Dir: Wayne Wang. US. 2011. 102mins
Impressing a pretentious story of metaphorical ancestral connection upon an equally rote story of deathbed regret, director Wayne Wang’s adaptation of Lisa See’s 2005 bestselling novel Snow Flower And The Secret Fan rather gracelessly straddles two time periods. The result is a turgid, generations-spanning melodrama that deifies and fetishises the idea of feminine companionship’s intense depths without substantively delivering a fully rendered portrait of it.
Visually the movie looks quite nice and delicate.
Theatrical returns in Eastern markets should be decent, but most of distributor Fox Searchlight’s domestic earnings should come via ancillary markets, driven by the niche appeal name-recognition of its source material.
In 19th century China in the rural Hunan province, Snow Flower (Gianna Jun) and Lily (Li Bing Bing) are matched as lifetime “laotongs,” a Mandarin word meaning “old sames.” Ostensibly this arrangement not only binds the women socially, but makes each more attractive brides as well. It works out for Lily, whose tiny, bound feet net her a worthy husband. Fate conspires to saddle Snow Flower, however, with a lowly butcher (Jiang Wu) for a husband. Later, isolated by their families, they communicate by writing in a secret language in the folds of a white silk fan passed back and forth by courier.
Meanwhile, in a parallel story in present-day Shanghai, the descendents of these characters, Nina (Bing Bing) and Sophia (Jun), struggle to maintain the intimacy of their friendship. Nina is a white-collar professional with an impending promotion that will take her to New York. Following a more winding path, the flightier Sophia is a would-be writer who’s working on a book about laotong that is actually the other portion of the film. An accident brings the pair back together after a period of separation, and they reflect upon their shared journey and friendship.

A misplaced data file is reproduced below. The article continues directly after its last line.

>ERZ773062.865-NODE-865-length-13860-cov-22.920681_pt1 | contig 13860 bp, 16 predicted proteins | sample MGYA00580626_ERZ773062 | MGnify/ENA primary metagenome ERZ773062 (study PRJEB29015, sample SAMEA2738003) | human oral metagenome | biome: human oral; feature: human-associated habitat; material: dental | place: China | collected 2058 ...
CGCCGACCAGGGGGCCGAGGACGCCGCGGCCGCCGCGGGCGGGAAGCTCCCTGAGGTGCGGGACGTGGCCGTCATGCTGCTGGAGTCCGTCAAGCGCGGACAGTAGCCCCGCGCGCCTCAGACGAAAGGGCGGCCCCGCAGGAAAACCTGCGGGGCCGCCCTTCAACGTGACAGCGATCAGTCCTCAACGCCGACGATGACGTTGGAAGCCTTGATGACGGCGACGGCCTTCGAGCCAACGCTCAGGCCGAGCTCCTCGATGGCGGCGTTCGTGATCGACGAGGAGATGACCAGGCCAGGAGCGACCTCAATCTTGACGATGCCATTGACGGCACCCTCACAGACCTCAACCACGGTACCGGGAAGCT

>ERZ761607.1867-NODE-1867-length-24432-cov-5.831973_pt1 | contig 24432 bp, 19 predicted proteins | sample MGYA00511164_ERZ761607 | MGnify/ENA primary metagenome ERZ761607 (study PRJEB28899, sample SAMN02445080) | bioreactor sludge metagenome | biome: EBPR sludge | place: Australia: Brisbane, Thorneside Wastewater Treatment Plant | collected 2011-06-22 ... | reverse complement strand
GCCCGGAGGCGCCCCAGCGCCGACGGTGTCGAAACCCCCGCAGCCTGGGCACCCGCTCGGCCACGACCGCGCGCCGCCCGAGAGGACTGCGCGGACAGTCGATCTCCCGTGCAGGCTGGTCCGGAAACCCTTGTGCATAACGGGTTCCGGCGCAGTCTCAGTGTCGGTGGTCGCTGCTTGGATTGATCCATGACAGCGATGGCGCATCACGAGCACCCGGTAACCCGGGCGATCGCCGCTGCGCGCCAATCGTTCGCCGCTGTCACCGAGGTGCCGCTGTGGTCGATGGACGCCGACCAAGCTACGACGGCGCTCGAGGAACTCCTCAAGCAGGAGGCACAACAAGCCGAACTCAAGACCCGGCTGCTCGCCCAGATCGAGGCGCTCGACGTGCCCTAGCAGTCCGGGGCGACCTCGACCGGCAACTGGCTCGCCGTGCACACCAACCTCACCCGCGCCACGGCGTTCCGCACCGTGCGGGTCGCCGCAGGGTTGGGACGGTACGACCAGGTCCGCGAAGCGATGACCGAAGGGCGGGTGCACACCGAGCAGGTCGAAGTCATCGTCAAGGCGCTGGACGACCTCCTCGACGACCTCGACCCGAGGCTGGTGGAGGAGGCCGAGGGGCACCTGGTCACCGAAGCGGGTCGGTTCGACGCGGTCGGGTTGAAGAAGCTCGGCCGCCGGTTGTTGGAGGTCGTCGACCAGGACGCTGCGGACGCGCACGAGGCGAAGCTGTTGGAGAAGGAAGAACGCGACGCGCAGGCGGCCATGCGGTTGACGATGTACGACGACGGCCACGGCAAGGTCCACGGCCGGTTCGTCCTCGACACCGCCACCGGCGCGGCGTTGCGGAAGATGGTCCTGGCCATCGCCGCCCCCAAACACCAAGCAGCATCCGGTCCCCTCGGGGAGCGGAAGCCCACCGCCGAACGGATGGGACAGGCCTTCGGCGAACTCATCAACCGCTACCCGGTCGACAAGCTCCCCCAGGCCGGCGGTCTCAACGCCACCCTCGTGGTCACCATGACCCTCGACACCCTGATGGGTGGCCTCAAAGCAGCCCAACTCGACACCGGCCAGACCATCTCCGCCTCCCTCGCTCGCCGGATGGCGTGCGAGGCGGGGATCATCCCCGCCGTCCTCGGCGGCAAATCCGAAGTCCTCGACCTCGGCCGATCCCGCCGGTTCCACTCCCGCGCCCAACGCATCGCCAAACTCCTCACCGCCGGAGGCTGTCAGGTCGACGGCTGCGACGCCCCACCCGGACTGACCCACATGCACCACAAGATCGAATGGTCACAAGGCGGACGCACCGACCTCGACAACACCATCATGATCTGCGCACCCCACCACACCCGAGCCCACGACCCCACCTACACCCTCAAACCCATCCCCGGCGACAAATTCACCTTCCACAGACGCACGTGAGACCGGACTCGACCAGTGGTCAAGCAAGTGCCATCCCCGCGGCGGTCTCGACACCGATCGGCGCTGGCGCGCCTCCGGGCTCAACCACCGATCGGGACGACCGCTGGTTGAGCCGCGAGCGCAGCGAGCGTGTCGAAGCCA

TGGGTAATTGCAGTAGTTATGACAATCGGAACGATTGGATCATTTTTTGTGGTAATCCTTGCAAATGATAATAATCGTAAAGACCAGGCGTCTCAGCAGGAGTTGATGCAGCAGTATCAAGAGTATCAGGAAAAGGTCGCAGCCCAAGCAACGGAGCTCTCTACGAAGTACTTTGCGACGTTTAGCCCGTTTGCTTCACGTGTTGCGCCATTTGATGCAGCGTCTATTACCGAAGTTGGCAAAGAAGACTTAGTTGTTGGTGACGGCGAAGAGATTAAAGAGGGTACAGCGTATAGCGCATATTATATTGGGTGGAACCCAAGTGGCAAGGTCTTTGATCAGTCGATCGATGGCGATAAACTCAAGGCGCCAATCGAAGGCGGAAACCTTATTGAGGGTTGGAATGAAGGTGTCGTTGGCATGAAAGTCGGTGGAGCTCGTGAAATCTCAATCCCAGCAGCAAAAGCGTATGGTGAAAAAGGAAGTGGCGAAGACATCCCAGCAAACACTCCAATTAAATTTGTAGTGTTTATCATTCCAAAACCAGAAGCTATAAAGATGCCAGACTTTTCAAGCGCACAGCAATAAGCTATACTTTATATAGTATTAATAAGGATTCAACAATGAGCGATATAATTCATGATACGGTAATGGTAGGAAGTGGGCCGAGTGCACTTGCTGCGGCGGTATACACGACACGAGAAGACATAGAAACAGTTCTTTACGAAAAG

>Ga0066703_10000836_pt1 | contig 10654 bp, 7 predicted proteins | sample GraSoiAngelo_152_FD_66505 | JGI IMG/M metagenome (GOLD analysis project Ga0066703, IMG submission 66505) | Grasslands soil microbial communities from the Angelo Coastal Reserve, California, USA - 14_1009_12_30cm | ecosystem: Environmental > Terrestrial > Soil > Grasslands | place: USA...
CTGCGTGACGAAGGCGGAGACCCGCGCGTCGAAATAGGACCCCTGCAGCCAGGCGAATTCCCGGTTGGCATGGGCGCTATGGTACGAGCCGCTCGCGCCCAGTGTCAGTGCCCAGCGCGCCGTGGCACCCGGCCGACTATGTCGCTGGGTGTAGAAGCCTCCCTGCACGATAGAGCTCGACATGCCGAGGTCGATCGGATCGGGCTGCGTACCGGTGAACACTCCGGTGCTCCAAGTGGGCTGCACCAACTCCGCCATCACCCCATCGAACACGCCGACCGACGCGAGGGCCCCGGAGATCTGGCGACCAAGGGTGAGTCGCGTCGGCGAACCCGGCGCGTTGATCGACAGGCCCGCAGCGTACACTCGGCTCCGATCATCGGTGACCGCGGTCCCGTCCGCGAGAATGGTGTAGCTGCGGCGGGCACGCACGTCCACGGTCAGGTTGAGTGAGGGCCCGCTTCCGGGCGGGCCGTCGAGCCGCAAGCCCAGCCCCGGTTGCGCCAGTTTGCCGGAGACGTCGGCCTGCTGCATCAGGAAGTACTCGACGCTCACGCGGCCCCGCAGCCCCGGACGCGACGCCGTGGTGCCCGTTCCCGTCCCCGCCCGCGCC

Reuniting with several of his collaborators from 1993’s The Joy Luck Club, including composer Rachel Portman, Wang trades in a sort of nakedly obvious arthouse emotionalism that seems designed to pander to that film’s audience, as well as a pan-ethnic cross-section of women that comprised the core demographics of How Stella Got Her Groove Back, For Colored Girls and Eat Pray Love.
Visually the movie looks quite nice and delicate, but its script is leaden and ineffective. Weighed down by otherwise on-the-nose dialogue throughout, it doesn’t fully explain the respective families of Snow Flower and Lily souring on laotong tradition. And, apart from the patriarchal leanings of nineteenth century China — communicated in clumsy strokes, wherein Snow Flower’s husband sullenly slurps noodles and makes love most roughly and inattentively — the film also does not much get into mooring historical detail and class distinctions, at least not intelligently.
In Snow Flower’s modern sequences, Bing Bing and Jun speak mostly in an awkward, kind of overformal English that undercuts any charisma or sense of naturally forged bonding between the pair.
In a small role, Hugh Jackman pops up as Sophia’s nightclub crooner boyfriend. He sings a charming song and briefly introduces the promise of dragging the picture in a more interesting direction, but to eventually no avail.
In case viewers were to somehow miss the point, Portman’s omnipresent, string-heavy score underlines the emotions they are supposed to be feeling.
Production companies: IDG China Creative Media Limited, Big Feet Productions
Domestic distribution: Fox Searchlight
Producers: Wendi Murdoch, Florence Sloan
Executive producers: Hugo Shong, Ron Bass
Co-producers: Jessinta Liu, Andrew Loo
Associate producer: Ted Perkins
Screenplay: Angela Workman and Ron Bass and Michael K. Ray, based on the book by Lisa See
Cinematography: Richard Wong
Editor: Deirdre Slevin
Production designer: Man Lim Chung
Music: Rachel Portman
Main cast: Gianna Jun, Li Bing Bing, Vivian Wu, Jiang Wu, Russell Wong, Coco Chiang, Jingyun Hu, Archie Kao, Hugh Jackman